Taking place, screening place: Studying locations in Danish television drama production

Research output: Research - peer-reviewBook chapter

Abstract

We introduce location studies as a new empirical approach to screen studies. Location studies represent an interdisciplinary perspective, including media, aesthetics and geography, and reflect a growing interest in places in a global media and consumption culture. The chapter analyses two recent Danish television dramas: The Legacy (2014-) and Norskov (2015-). There are several reasons for this comparison: both have been sold for international distribution; some of the production personnel converge; they are broadcast by the two main Danish television public service broadcasters (DR and TV 2) with one being traditional and the other being commercial; both dramas include discussions of localities and social heritage, and both use local sports as a common metaphor for social cohesion; and both series have been partly funded by a local film Danish commissioner. However, The Legacy is shot to a large extent in studios, while Norskov is shot entirely on location. The study is based on interviews with producers, broadcasters, location scouts, production designers and writers, as well as quantitative and qualitative textual analyses of television drama series, the geographical places, and related policy and funding practices. The overall ambition is to shed light on a practical and tacit part of screen production practices, namely locations, and furthermore develop location studies as a methodological approach within the field of production studies (Caldwell 2008), and thus reflect the relations between places and screen productions more in general (Tinic 2005) and as an interdisciplinary field described as ‘cinematic geography’ (Hallam & Roberts 2014: Lefebvre 2006).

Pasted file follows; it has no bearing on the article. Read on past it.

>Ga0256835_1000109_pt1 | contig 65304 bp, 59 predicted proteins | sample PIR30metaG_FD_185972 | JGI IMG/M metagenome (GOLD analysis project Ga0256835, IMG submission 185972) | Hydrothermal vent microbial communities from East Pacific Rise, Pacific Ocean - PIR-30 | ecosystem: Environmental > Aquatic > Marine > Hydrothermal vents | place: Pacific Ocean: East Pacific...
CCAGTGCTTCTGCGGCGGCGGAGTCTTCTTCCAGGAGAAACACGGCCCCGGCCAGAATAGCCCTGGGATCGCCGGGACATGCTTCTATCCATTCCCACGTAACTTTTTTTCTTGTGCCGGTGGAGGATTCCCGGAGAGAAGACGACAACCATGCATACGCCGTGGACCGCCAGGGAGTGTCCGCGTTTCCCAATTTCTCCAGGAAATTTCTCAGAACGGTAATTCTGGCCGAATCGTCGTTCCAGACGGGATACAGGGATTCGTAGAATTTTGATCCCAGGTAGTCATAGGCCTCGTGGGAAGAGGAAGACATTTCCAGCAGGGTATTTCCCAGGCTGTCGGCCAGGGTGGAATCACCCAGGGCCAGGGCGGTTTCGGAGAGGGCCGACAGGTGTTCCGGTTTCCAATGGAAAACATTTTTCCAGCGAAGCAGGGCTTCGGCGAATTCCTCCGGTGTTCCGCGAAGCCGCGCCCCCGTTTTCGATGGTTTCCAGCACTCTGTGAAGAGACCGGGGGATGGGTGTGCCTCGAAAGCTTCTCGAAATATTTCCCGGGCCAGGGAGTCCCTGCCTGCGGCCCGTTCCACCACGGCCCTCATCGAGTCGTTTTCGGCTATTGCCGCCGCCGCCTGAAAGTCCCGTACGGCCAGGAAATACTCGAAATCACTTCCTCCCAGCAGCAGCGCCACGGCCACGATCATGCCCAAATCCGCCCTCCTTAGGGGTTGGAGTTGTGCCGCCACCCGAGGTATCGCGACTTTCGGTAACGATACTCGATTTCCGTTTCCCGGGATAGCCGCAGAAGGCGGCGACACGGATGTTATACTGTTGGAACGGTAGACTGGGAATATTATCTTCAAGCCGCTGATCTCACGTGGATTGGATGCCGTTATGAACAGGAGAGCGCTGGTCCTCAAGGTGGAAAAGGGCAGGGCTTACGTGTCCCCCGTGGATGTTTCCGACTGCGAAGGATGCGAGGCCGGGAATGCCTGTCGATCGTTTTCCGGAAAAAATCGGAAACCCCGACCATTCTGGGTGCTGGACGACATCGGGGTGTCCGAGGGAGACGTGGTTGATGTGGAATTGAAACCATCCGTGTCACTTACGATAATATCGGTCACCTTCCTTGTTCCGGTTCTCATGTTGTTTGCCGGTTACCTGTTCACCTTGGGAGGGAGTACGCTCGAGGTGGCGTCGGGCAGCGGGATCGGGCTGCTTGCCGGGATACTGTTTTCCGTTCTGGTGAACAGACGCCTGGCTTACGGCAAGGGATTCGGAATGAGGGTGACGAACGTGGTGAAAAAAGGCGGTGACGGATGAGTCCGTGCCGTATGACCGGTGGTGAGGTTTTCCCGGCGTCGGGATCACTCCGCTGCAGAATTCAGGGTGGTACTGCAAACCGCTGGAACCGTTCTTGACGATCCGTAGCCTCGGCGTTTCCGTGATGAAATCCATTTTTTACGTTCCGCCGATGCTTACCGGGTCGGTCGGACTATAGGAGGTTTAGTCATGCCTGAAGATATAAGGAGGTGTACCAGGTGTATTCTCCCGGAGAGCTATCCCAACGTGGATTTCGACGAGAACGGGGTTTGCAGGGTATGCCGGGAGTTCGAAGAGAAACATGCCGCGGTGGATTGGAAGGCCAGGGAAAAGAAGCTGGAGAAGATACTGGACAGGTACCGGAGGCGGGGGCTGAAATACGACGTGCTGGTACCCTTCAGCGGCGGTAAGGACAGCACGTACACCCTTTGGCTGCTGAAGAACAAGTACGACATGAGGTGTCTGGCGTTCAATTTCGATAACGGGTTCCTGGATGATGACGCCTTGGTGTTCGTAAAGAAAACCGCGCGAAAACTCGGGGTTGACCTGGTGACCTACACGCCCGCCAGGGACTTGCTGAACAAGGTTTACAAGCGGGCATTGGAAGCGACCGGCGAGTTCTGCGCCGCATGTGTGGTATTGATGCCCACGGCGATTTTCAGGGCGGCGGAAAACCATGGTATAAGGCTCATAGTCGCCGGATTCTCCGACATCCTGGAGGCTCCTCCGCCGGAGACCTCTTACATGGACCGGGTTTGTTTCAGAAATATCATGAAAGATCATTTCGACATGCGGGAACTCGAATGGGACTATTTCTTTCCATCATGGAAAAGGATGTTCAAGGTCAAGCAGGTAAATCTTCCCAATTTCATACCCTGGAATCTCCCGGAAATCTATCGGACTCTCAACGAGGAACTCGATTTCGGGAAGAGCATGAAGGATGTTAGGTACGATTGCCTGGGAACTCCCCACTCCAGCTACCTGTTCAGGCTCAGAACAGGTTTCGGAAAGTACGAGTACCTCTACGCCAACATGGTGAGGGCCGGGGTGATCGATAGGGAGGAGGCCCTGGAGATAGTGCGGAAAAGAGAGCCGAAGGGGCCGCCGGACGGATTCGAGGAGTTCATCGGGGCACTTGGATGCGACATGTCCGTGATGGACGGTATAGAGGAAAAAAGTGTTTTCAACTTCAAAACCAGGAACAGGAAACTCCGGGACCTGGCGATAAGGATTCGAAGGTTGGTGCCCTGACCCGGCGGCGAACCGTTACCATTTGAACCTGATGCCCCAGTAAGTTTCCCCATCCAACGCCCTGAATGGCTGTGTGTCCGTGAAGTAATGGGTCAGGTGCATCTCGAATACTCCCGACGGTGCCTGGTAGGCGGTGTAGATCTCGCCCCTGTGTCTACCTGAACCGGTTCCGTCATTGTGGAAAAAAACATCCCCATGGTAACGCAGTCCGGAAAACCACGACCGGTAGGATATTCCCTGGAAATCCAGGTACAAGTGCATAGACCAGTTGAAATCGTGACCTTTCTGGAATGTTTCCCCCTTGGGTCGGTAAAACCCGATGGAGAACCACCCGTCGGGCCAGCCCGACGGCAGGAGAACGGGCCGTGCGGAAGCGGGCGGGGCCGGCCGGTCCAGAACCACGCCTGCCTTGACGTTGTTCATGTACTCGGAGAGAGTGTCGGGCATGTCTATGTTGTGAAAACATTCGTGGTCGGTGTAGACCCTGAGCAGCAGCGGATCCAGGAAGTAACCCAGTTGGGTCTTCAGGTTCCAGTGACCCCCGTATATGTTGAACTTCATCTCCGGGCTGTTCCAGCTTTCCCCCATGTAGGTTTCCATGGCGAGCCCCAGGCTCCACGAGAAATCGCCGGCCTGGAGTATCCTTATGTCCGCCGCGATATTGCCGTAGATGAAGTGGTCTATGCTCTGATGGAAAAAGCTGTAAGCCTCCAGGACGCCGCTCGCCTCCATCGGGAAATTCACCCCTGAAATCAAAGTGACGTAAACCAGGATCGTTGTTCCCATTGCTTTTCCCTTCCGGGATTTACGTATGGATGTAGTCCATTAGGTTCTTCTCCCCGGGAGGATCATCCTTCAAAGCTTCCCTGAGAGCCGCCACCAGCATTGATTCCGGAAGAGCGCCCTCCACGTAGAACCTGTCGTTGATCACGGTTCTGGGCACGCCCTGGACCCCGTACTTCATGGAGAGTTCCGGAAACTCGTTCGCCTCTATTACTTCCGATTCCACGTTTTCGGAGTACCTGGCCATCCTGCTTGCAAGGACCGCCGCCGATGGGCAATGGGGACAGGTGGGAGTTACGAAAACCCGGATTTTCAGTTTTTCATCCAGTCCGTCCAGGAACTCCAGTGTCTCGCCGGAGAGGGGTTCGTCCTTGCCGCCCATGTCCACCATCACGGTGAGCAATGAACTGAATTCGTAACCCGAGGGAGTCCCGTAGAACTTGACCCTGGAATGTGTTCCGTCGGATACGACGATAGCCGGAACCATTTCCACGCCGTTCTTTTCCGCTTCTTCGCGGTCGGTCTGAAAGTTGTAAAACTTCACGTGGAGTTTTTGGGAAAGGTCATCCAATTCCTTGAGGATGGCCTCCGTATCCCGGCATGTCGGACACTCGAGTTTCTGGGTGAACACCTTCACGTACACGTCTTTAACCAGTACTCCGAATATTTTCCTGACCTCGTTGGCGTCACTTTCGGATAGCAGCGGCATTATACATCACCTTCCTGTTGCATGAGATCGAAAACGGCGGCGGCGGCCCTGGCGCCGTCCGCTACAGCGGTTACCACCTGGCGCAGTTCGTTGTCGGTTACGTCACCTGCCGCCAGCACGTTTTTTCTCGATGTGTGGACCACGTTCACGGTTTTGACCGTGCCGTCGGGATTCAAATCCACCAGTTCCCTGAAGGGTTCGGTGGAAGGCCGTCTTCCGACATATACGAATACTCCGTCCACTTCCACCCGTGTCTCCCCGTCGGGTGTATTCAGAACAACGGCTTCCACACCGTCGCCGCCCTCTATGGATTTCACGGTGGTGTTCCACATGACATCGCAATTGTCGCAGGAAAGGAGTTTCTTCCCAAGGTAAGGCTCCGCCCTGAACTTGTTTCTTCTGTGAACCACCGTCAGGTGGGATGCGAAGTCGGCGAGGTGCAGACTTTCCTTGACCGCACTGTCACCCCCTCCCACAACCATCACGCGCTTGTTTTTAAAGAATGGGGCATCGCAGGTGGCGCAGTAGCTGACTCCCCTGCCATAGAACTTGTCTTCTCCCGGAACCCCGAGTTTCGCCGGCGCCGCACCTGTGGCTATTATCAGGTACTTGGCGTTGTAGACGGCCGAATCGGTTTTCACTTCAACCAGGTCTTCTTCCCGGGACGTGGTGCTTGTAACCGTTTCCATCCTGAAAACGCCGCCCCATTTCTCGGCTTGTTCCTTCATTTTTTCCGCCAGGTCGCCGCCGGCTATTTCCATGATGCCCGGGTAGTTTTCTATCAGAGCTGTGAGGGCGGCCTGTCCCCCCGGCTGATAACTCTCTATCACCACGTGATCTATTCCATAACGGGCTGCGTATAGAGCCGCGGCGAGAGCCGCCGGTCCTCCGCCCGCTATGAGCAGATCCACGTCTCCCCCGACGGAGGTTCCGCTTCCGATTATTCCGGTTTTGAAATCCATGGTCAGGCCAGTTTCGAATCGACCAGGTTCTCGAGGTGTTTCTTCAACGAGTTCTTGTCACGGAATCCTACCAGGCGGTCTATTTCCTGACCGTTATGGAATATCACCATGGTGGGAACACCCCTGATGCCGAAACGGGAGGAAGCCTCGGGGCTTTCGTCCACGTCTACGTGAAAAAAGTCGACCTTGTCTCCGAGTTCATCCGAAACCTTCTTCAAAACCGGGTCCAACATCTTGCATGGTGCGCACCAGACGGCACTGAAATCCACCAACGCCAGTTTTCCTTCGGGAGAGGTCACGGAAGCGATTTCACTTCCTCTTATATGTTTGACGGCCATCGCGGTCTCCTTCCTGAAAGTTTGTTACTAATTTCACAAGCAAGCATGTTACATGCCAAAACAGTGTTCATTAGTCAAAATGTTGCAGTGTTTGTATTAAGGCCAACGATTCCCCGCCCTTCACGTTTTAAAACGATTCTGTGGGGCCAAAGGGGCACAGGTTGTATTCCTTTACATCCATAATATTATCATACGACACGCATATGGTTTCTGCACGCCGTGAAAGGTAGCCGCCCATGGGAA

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We introduce location studies as a new empirical approach to screen studies. Location studies represent an interdisciplinary perspective, including media, aesthetics and geography, and reflect a growing interest in places in a global media and consumption culture. The chapter analyses two recent Danish television dramas: The Legacy (2014-) and Norskov (2015-). There are several reasons for this comparison: both have been sold for international distribution; some of the production personnel converge; they are broadcast by the two main Danish television public service broadcasters (DR and TV 2) with one being traditional and the other being commercial; both dramas include discussions of localities and social heritage, and both use local sports as a common metaphor for social cohesion; and both series have been partly funded by a local film Danish commissioner. However, The Legacy is shot to a large extent in studios, while Norskov is shot entirely on location. The study is based on interviews with producers, broadcasters, location scouts, production designers and writers, as well as quantitative and qualitative textual analyses of television drama series, the geographical places, and related policy and funding practices. The overall ambition is to shed light on a practical and tacit part of screen production practices, namely locations, and furthermore develop location studies as a methodological approach within the field of production studies (Caldwell 2008), and thus reflect the relations between places and screen productions more in general (Tinic 2005) and as an interdisciplinary field described as ‘cinematic geography’ (Hallam & Roberts 2014: Lefebvre 2006).
Original languageEnglish
Title of host publicationThe Palgrave Handbook of Screen Production
EditorsCraig Batty, Marsha Berry, Kath Dooley, Bettina Frankham, Susan Kerrigan
PublisherPalgrave Macmillan
Publication date2019
StateIn preparation - 2019
Publication categoryResearch
Peer-reviewedYes
ID: 263173925